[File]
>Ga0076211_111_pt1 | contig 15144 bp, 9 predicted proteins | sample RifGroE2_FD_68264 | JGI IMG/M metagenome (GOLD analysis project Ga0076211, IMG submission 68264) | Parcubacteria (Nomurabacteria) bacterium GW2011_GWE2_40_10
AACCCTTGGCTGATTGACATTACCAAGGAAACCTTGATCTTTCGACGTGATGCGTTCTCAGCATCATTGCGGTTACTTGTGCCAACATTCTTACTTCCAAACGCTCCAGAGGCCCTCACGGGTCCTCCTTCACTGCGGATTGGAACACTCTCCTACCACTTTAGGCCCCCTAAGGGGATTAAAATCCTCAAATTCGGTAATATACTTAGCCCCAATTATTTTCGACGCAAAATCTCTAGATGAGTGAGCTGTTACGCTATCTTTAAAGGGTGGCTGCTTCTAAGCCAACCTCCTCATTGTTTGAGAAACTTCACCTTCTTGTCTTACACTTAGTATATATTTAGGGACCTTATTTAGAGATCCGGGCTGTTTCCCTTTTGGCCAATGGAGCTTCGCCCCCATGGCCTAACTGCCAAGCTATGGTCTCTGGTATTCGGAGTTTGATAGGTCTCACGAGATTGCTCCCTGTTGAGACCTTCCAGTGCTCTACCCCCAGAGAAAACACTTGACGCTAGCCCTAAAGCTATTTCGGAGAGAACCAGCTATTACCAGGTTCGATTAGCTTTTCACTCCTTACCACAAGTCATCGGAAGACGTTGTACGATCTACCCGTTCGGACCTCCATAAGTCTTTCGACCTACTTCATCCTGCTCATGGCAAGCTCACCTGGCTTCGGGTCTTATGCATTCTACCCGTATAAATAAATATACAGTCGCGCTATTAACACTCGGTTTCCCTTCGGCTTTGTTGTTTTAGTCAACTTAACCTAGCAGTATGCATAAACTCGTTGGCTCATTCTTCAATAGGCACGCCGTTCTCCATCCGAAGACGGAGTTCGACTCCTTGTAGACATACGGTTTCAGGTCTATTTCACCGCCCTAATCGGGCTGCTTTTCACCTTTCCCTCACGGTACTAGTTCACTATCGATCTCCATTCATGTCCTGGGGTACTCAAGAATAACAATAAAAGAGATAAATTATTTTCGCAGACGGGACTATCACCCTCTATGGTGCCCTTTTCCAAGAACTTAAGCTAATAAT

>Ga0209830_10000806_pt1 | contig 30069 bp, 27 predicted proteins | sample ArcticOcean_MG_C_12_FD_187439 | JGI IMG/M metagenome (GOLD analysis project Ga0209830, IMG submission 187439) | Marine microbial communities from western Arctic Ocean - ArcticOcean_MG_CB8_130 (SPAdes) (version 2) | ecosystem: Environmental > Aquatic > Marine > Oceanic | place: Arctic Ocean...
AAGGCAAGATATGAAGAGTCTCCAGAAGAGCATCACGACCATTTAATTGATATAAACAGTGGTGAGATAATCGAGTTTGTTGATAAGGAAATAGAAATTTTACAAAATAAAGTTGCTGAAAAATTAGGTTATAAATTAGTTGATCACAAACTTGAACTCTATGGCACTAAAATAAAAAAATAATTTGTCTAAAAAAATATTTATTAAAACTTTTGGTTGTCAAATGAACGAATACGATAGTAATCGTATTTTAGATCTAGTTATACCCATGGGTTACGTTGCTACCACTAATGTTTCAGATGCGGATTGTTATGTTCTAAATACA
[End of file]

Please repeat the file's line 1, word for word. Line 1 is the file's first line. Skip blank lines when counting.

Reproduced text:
>Ga0076211_111_pt1 | contig 15144 bp, 9 predicted proteins | sample RifGroE2_FD_68264 | JGI IMG/M metagenome (GOLD analysis project Ga0076211, IMG submission 68264) | Parcubacteria (Nomurabacteria) bacterium GW2011_GWE2_40_10